Forbidden Area

From Wikipedia, the free encyclopedia
Jump to navigation Jump to search
First edition
(publ. J. B. Lippincott Company)
Cover art by Ed Valigursky

Forbidden Area is a 1956 Cold War thriller novel by Pat Frank. Its plot involves Soviet sleeper agents intended to sabotage the U.S. war effort, who have been trained by classical conditioning to have an American "cover identity" that they can remember as well as their own.[1]

Frank was asked to write a book about a Russian invasion. He said he was inspired by German troops landing in Florida in World War Two.[2]

It was published in a magazine in serialized form as Seven Days to Never.

The New York Times said it "isn't exciting at all".[3]

TV rights were bought by Martin Manulis.[4]

1956 TV Adaptation[edit]

"Forbidden Area"
Playhouse 90 episode
Episode no.Season 1
Episode 1
Directed byJohn Frankenheimer
Teleplay byRod Serling
Narrated byJack Palance
Produced byMartin Manulis
Original air date1956
Running time90 minutes
Guest appearance(s)
Episode chronology
← Previous
Next →
"Requiem for a Heavyweight"

Rod Serling adapted it for the debut episode of the American television anthology series Playhouse 90, directed by John Frankenheimer and starring Charlton Heston, Diana Lynn, Vincent Price, Victor Jory and Charles Bickford.[5]

Rehearsals began in September 1956. Manulis says he attracted top line talent by giving them an opportunity to play different kinds of roles, like Tab Hunter, who was cast as the villain.[6]

"My acting ability has yet to be proven," said Hunter. "I've played the naive GI so many times that the army should be ready to retire me. Not that I'm ungrateful... I'm grateful to the people who've helped me so far. I'd like to justify their faith in me."[7]

The adaptation was written by Rod Serling who later did Requiem for a Heavyweight for Playhouse 90.[8]


The Washington Post called it a "superb production... brilliantly produced" in which Hunter was "splendid."[9]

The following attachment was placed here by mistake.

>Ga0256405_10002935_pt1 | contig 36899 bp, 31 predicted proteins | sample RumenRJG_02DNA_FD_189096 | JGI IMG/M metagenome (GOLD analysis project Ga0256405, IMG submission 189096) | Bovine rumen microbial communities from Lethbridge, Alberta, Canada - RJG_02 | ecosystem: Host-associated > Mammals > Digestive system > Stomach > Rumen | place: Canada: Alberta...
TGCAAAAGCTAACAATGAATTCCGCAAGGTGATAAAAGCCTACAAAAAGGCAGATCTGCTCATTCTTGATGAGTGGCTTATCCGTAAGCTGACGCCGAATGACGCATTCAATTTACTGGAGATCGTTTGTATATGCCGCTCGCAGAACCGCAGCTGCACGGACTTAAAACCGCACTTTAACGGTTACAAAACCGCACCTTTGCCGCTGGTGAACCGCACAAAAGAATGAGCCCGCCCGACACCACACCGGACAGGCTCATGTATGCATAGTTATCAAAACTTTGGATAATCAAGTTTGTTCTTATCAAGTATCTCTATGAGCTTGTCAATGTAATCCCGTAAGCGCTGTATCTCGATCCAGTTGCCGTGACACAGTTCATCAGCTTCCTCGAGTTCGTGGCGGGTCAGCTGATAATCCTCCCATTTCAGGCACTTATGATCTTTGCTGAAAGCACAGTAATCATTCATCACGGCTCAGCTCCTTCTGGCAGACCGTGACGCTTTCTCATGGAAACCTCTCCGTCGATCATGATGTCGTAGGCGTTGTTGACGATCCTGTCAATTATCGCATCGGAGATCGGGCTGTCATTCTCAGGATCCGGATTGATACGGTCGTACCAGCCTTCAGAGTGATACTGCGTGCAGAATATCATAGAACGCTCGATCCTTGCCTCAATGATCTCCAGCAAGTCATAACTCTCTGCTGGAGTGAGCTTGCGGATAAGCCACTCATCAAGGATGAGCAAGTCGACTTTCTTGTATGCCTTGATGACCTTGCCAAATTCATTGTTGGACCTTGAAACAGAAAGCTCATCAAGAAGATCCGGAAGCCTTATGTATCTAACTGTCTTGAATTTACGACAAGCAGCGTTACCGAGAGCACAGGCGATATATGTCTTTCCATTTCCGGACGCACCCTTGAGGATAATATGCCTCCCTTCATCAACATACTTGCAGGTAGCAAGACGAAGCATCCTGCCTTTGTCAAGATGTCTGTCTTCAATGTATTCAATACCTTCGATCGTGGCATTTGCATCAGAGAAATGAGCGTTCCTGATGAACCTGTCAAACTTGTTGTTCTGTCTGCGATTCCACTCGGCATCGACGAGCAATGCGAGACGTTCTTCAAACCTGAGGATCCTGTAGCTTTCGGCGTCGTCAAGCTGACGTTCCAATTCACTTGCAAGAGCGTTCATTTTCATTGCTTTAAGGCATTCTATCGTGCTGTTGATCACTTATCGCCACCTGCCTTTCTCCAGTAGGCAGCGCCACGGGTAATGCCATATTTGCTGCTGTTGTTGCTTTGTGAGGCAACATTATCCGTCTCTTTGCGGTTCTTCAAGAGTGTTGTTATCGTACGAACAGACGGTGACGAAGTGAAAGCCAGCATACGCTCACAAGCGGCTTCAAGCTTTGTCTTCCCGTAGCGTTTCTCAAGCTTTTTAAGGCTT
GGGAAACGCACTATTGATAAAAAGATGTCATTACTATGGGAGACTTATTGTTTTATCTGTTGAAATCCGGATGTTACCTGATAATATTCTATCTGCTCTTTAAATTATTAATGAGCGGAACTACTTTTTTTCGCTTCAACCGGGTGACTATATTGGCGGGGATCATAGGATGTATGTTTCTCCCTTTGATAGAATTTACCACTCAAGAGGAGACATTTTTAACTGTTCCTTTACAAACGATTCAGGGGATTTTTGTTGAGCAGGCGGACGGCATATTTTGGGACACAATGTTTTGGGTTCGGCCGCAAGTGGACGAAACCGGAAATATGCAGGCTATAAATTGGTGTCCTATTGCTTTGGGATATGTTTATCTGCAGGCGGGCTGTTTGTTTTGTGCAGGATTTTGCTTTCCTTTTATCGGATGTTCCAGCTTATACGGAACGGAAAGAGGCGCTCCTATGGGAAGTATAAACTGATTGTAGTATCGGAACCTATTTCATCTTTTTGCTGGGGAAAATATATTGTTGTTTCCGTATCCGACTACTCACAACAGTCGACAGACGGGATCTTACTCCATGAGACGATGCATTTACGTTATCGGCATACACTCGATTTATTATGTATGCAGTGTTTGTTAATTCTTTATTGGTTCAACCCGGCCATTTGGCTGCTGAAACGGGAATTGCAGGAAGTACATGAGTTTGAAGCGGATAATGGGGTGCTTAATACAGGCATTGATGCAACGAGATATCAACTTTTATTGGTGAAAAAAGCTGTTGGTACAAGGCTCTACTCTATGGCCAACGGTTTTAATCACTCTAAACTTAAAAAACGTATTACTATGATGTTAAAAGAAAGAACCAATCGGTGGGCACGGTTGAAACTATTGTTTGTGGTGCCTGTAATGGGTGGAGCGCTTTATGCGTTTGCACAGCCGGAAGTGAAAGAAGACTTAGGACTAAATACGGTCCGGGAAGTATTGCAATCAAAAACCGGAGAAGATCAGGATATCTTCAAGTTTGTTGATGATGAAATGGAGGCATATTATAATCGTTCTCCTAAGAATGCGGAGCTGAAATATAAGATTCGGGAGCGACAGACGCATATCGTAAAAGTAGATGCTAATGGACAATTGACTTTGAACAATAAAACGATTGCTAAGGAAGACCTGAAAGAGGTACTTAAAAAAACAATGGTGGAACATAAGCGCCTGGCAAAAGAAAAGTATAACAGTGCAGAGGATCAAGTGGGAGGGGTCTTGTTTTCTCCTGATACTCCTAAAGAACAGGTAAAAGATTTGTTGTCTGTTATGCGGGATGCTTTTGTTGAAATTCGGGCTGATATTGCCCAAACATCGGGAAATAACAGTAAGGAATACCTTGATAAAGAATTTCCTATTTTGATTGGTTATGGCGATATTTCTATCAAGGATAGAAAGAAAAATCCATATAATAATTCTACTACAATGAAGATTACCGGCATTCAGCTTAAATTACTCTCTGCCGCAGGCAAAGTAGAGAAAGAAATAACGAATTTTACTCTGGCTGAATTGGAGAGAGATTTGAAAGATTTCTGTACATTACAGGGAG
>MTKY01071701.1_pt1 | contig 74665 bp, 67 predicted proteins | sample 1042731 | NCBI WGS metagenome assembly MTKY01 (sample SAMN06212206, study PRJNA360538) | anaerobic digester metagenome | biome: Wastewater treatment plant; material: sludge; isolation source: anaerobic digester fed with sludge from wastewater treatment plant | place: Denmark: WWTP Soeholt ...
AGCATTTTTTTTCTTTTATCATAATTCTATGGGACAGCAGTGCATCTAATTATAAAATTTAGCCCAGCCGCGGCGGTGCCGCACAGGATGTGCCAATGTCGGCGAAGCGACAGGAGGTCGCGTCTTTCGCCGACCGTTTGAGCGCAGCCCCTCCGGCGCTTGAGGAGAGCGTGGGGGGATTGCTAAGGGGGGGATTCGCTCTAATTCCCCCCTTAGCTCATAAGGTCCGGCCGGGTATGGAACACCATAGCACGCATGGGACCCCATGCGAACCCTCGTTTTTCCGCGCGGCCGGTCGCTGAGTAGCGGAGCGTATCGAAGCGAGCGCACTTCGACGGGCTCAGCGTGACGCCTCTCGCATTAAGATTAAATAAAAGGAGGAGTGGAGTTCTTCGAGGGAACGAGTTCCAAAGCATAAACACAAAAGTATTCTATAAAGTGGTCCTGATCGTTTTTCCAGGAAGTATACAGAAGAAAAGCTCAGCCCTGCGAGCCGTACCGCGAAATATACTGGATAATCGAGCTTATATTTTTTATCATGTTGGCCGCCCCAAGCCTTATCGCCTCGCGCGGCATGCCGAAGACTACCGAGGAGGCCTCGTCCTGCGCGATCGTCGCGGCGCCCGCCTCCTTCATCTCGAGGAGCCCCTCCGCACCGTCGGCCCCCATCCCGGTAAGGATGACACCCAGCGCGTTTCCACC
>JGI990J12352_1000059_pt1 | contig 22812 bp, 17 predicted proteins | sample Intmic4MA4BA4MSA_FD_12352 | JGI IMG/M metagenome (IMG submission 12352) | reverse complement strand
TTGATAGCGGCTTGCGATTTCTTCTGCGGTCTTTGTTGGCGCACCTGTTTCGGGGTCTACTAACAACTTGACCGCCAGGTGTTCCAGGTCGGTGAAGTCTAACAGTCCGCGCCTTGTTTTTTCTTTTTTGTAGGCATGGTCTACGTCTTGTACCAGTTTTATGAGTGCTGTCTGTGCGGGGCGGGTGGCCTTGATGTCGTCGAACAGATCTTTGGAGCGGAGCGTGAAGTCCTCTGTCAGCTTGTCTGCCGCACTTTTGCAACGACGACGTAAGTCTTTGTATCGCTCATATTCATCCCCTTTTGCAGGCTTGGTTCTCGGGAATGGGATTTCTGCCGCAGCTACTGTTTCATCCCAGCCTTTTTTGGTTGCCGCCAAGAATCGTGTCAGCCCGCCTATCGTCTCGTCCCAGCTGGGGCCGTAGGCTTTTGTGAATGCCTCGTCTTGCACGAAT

Hunter said "I got good notices for my performance but critics were lukewarm overall. It was the following week's instalment... Requiem for a Heavyweight that scored the knockout."[10]

Other Proposed Versions[edit]

CBS had an option to purchase the film rights.[11]

In 1963, it was announced Irving Asher and Ely Landau would turn the novel into a film.[12] The film version was not produced.

See also[edit]


  1. ^ Seed, David (2004). Brainwashing: A Study in Cold War Demonology. Kent State University Press. p. 51. ISBN 978-0-87338-813-9.
  2. ^ PAT FRANK, ALERT, FULL OF TIMELY THEMES Hansen, Harry. Chicago Daily Tribune 15 Apr 1956: g12.
  3. ^ Books of The Times: Global Nightmare for a Subject Theory of Life and Courage By ORVILLE PRESCOTT. New York Times 28 Mar 1956: 29.
  4. ^ PAT FRANK NOVEL BOUGHT FOR VIDEO: 'Forbidden Area' Acquired by Manulis for 'Playhouse 90' --'Web' Producer Named New York Times 10 May 1956: 63.
  5. ^ STUDIO CITES RISE IN TV SCRIPT COST: Hal Roach Concern Paying 25% More for Stories Than It Did Last Year New York Times 29 Aug 1956: 42.
  6. ^ Producer Set to-Lift Curtain on Hour-and-Half TV Dramas: Hour-and-a-Half TV Dramas to Bow Smith, Cecil. Los Angeles Times 16 Sep 1956: D1.
  7. ^ WHERE TO DIAL TODAY: Hunter Set to Become TV Villain Fink, John. Chicago Daily Tribune 25 Sep 1956: a10.
  8. ^ Rod Serling's Scripts Hit Like Heavyweight: Rod Serling Puts Punch in Scripts Smith, Cecil. Los Angeles Times 14 Oct 1956: E5.
  9. ^ Playhouse 90 Sprints Ahead of New Season By Lawrence Laurent. The Washington Post and Times Herald 6 Oct 1956: 29.
  10. ^ Hunter, Tab (2006). Tab Hunter Confidential: The Making of a Movie Star. Algonquin Books. p. 147.
  11. ^ NEW DISNEY MOVIE TO GO TO THEATRES By THOMAS M. PRYOR The New York Times 22 Oct 1956: 25.
  12. ^ Shooting at 20th Starts on Schedule: 'Take Her, She's Mine' Rolls; Axelrod to Walk 'Starpath' Scheuer, Philip K. Los Angeles Times 24 Apr 1963:

External links[edit]